It is very well known that Mayor Bruce Harrell "campaigned against broad upzones of single-family neighborhoods..." So it is no surprise that his office is presently attempting to soften the blow of the new rule that requires cities with 75,000 residents to permit what legislators in Olympia described as "middle housing in areas traditionally dedicated to single-family detached housing." Governor Inslee's signature made the requirement, HB 1110, a law of the state on May 8. But despite HB 1110 being at best mediocre and generally popular, our sweep-happy mayor is now all of a sudden concerned that it will displace "longtime residents... by redevelopment or gentrification."
Though there is something to this concern—the changes in zoning rules might modestly increase density but, because housing remains in the market, it might have little to no impact on the kind of affordability market urbanists dream of—Bruce Harrell is in no way proposing the path to real affordability, social housing. He is instead clinging to an old market regime (single-family zoning) that is even worse than market density and has yet to offer anything like resistance to gentrification. But Harrell does represent a form of resistance that is as old as market-rate urbanism. This is the resistance to density.
The thing that must be understood, and is consistently missed by market urbanists who see HB 1110 as a morgenröte of the density that characterizes the world's urban superstars (Tokyo, Paris, Barcelona, and the like), is that the capitalist conditions for housing affordability have tended to require an economic catastrophe. This is a story Detroit can tell you all about. The same goes for almost all post-war urban cores. Massive capital devaluation is not something you want to see or experience. Furthermore, there has yet to be a market-dominated city that has built its way to affordability. That is not the logic of capital, which is not about people, but things. And that is why HB 1110 will certainly not present a downward curve to the cost of living in Seattle and elsewhere. History has shown that cheap housing comes two ways in an economy dominated by the seemingly eternal rules of exchange value: capital devaluation and de-commodification. The second requires that housing is supplied like a public utility: water, electricity, waste removal, and so on.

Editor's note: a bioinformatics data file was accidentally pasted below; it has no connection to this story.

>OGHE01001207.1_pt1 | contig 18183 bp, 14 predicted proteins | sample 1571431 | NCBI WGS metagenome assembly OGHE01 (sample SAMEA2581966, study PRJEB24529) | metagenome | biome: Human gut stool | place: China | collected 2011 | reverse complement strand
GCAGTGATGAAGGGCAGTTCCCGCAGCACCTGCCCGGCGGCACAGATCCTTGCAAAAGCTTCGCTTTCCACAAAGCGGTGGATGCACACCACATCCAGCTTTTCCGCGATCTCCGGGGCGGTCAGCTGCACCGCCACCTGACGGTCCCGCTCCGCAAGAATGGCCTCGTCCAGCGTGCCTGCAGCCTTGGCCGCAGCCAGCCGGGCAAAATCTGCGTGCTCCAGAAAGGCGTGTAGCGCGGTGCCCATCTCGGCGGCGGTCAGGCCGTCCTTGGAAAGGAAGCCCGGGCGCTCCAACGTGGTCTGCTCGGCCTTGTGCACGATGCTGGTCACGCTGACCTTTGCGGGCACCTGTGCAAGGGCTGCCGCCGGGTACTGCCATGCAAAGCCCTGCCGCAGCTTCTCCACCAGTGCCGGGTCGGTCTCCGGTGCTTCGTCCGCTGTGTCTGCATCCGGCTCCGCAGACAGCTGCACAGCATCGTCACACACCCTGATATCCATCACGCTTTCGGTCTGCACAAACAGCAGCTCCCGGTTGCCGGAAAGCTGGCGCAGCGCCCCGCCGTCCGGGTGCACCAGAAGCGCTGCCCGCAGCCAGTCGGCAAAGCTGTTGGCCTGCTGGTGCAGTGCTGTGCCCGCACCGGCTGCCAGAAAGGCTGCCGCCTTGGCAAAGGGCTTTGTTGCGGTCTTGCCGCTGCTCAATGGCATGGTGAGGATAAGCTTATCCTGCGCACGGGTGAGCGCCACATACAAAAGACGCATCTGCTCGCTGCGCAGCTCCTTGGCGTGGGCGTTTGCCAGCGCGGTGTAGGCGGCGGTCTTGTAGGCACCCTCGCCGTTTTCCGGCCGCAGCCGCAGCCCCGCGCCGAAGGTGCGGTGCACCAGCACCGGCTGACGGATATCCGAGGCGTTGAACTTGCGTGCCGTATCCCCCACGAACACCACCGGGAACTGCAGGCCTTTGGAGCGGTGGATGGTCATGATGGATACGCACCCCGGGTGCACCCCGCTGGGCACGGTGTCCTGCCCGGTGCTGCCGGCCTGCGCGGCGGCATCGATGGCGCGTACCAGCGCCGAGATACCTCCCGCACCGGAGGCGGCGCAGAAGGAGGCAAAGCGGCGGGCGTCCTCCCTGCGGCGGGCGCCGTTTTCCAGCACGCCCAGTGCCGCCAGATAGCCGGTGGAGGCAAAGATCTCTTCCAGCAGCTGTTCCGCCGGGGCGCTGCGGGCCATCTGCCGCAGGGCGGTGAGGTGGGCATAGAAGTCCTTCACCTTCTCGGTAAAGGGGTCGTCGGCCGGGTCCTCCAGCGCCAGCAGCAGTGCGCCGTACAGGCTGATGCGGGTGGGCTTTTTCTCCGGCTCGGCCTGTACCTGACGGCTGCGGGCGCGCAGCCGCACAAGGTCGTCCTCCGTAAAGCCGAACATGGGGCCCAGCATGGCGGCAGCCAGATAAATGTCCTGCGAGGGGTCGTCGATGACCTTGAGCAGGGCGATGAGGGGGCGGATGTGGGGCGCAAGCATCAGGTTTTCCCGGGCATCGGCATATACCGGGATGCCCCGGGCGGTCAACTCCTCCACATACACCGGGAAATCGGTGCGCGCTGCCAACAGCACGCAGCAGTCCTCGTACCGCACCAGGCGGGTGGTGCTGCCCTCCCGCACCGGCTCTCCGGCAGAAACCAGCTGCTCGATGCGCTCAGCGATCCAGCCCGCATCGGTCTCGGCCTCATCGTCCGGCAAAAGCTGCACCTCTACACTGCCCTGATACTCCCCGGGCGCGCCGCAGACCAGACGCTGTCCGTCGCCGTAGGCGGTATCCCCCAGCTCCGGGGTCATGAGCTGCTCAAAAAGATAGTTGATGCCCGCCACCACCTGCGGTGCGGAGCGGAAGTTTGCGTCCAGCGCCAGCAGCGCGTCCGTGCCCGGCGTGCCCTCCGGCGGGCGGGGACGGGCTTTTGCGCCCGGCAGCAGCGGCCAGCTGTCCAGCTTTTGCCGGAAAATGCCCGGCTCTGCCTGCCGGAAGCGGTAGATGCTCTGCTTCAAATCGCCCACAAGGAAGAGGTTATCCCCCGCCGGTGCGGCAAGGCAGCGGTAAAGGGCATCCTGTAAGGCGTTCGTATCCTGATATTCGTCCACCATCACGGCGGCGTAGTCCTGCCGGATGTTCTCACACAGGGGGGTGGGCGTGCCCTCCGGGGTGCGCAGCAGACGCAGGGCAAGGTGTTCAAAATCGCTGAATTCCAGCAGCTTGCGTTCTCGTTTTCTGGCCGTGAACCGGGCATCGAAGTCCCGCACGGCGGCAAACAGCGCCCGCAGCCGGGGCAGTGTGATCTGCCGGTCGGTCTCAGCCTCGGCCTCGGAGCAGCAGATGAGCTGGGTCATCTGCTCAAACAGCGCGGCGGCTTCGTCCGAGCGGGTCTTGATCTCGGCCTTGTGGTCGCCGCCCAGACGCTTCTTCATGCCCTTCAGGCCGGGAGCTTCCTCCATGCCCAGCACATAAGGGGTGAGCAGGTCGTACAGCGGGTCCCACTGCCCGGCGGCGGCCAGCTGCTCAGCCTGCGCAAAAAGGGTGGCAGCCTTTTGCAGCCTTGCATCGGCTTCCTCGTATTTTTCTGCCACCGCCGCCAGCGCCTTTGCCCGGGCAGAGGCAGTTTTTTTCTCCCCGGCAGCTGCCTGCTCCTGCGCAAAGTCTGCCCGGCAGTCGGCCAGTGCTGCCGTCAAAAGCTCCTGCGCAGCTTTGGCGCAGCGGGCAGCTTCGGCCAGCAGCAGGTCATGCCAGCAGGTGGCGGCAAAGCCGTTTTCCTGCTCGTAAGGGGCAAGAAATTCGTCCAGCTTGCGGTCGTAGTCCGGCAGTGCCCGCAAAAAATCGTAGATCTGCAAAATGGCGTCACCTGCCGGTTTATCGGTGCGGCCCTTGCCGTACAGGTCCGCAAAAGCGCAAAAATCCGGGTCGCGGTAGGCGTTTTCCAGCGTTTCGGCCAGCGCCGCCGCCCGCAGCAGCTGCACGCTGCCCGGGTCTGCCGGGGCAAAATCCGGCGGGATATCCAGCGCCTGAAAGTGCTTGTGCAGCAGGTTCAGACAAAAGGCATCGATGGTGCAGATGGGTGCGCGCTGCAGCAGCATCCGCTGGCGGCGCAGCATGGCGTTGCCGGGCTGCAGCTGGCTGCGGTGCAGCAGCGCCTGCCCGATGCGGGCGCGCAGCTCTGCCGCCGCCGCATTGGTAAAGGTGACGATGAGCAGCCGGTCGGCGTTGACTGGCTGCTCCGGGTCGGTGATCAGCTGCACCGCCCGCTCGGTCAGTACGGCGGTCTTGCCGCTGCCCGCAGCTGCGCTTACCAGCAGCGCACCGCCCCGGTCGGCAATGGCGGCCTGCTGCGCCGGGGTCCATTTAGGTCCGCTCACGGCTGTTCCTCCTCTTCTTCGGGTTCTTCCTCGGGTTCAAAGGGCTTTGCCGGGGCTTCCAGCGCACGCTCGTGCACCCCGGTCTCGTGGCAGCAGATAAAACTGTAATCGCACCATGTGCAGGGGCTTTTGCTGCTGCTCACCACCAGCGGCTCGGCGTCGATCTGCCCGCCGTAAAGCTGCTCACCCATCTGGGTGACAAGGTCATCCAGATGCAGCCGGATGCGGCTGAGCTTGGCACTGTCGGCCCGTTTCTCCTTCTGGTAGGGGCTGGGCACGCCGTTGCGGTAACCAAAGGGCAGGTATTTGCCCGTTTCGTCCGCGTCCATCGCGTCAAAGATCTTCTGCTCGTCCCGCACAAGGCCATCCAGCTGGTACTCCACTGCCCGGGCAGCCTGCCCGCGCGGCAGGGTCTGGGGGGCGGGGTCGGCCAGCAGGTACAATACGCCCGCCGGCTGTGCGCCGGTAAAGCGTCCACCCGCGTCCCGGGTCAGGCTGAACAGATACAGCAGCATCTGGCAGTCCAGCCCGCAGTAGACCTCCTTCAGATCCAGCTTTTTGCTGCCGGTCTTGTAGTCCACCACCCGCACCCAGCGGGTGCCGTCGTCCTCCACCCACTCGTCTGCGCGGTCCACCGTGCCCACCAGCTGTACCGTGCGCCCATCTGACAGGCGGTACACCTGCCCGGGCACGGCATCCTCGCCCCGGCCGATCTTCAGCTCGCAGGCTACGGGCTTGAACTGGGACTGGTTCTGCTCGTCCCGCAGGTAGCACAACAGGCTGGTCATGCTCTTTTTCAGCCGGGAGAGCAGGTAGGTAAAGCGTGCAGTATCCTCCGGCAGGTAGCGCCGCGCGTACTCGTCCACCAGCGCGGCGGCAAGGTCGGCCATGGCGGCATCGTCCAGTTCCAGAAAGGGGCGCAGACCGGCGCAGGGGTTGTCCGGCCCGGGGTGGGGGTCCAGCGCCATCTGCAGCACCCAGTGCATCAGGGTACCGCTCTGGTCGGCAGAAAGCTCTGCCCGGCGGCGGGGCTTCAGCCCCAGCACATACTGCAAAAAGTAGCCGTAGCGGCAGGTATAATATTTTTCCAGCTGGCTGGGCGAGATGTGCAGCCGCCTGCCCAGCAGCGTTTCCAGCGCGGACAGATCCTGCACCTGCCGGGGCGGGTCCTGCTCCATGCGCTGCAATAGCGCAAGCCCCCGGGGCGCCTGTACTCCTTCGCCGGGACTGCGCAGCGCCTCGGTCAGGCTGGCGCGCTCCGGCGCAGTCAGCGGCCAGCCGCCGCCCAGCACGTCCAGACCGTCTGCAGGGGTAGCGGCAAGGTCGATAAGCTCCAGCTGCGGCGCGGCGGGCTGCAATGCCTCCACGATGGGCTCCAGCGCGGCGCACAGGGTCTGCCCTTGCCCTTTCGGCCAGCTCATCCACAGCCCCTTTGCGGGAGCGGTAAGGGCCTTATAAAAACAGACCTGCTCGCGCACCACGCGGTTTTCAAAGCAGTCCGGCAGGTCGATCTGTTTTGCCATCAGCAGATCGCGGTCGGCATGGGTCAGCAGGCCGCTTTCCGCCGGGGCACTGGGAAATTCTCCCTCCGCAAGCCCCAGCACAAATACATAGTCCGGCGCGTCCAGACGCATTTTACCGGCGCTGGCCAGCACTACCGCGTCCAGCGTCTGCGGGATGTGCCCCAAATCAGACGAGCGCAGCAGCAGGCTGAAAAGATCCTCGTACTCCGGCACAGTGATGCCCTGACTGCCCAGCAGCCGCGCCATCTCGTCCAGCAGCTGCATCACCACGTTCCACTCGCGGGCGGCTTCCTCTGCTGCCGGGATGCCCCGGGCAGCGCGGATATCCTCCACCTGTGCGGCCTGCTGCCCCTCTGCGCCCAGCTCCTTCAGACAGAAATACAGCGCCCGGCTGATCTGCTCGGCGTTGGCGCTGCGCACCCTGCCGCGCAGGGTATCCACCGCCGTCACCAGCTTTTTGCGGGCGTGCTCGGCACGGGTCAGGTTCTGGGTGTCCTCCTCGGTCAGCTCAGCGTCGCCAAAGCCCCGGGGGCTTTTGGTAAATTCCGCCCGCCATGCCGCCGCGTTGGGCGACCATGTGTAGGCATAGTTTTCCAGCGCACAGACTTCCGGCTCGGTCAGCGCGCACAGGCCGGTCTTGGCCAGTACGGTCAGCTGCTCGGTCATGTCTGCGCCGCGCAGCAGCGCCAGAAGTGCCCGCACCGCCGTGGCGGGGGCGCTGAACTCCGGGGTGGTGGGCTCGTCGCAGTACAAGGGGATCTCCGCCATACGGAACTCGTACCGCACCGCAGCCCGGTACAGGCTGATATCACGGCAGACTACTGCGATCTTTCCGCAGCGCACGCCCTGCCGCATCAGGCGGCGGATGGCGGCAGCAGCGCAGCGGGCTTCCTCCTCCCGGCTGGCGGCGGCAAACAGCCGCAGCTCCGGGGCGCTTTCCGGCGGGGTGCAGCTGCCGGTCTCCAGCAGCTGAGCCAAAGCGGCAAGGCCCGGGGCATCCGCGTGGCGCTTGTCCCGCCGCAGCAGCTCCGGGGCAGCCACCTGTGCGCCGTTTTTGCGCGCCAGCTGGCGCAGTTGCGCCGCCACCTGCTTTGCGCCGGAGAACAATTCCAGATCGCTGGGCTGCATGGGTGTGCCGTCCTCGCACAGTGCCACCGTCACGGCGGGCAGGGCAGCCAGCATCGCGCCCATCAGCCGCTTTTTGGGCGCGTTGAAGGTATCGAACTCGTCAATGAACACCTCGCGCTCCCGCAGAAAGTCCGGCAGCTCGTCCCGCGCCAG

The mid-century scholar who brought the most light to this fact is Ruth Glass. Read her magisterial essay "London: Aspects of Change" (1964), and also a section of an earlier (1955) essay "Urban Sociology in Great Britain: A Trend Report." The market has never solved, in a humane way, a housing crisis in its entire history of existence. Not once. I kid you not. What it has done instead (and this points to the true status of the moderate left in our day) is generate many urban planning and architecture schools that have only addressed the catastrophe of unchecked capital deflation—slums, townships, favelas, and so on—entirely within the context of what caused the deflation, the market itself.
In the 1960s, sociologist Ruth Glass was the first to recognize and use the term “gentrification.” This is how she explained it. What do you mean when you use the term? (And read more about #gentrification here: https://t.co/eqYgtjiiRi)— Shelterforce (@Shelterforce) July 1, 2022
📷 Headshot from @LondonU and @odnb pic.twitter.com/lr6esgouZT
And it is in this fact that we find in the old and still strong resistance to what the world really needs now: density. Density is entirely associated with the consequences (also known as social ills) of capital devaluation.
Ruth Glass in Cliches of Urban Doom:
The Victorians expressed their anxiety in unmistakable terms. Cooke Taylor in his Notes of a Tour in the Manufacturing Districts of Lancashire in 1842 had this to say of Manchester:
"As a stranger passes through the masses of human beings which have been accumulated round the mills and print-works in this and the neighbouring towns, he cannot contemplate those 'crowded hives' without feelings of anxiety and apprehension almost amounting to dismay. The population... is hourly increasing in breadth and strength. It is an aggregate of masses, our conceptions of which clothe themselves in terms that express something portentous and fearful. We speak of them... as of the slow rising and gradual swelling of an ocean which must, at some future and no distant time, bear all the elements of society aloft upon its bosom, and float them - Heaven knows whither. There are mighty energies slumbering in those masses."
Glass found the same feeling expressed "over 60 years later" in C.F.G. Masterman's The English City. After World War II, the negative feeling resulted in the massive move to the suburbs in American cities. Today, it is the true source of resistance to density, even in Seattle. But density without the de-commodification of a massive section of housing will only continue an urban catastrophe that has been with us since the birth of a social form with the market as its motive force.